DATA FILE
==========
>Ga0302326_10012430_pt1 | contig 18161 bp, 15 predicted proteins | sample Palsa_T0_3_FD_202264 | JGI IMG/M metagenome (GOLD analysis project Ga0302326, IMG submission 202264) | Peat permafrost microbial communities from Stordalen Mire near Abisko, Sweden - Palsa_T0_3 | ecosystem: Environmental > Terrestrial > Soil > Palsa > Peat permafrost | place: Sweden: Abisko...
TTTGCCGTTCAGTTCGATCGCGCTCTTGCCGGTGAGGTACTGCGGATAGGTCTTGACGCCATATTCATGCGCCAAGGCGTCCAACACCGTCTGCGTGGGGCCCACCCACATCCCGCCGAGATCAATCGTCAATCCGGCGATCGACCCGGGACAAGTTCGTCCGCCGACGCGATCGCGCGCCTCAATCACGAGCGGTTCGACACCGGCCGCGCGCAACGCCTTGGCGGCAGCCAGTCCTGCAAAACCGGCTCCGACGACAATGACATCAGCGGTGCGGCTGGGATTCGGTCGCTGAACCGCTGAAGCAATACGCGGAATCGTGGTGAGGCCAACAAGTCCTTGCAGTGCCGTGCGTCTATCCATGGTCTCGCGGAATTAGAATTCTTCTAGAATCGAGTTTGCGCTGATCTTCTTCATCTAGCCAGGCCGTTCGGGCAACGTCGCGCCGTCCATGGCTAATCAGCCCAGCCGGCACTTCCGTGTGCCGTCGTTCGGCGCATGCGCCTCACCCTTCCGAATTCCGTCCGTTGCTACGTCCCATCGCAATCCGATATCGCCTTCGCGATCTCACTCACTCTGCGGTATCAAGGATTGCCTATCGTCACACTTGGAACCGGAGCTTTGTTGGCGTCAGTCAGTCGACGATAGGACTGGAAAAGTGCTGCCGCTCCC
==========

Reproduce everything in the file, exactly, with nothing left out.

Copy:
>Ga0302326_10012430_pt1 | contig 18161 bp, 15 predicted proteins | sample Palsa_T0_3_FD_202264 | JGI IMG/M metagenome (GOLD analysis project Ga0302326, IMG submission 202264) | Peat permafrost microbial communities from Stordalen Mire near Abisko, Sweden - Palsa_T0_3 | ecosystem: Environmental > Terrestrial > Soil > Palsa > Peat permafrost | place: Sweden: Abisko...
TTTGCCGTTCAGTTCGATCGCGCTCTTGCCGGTGAGGTACTGCGGATAGGTCTTGACGCCATATTCATGCGCCAAGGCGTCCAACACCGTCTGCGTGGGGCCCACCCACATCCCGCCGAGATCAATCGTCAATCCGGCGATCGACCCGGGACAAGTTCGTCCGCCGACGCGATCGCGCGCCTCAATCACGAGCGGTTCGACACCGGCCGCGCGCAACGCCTTGGCGGCAGCCAGTCCTGCAAAACCGGCTCCGACGACAATGACATCAGCGGTGCGGCTGGGATTCGGTCGCTGAACCGCTGAAGCAATACGCGGAATCGTGGTGAGGCCAACAAGTCCTTGCAGTGCCGTGCGTCTATCCATGGTCTCGCGGAATTAGAATTCTTCTAGAATCGAGTTTGCGCTGATCTTCTTCATCTAGCCAGGCCGTTCGGGCAACGTCGCGCCGTCCATGGCTAATCAGCCCAGCCGGCACTTCCGTGTGCCGTCGTTCGGCGCATGCGCCTCACCCTTCCGAATTCCGTCCGTTGCTACGTCCCATCGCAATCCGATATCGCCTTCGCGATCTCACTCACTCTGCGGTATCAAGGATTGCCTATCGTCACACTTGGAACCGGAGCTTTGTTGGCGTCAGTCAGTCGACGATAGGACTGGAAAAGTGCTGCCGCTCCC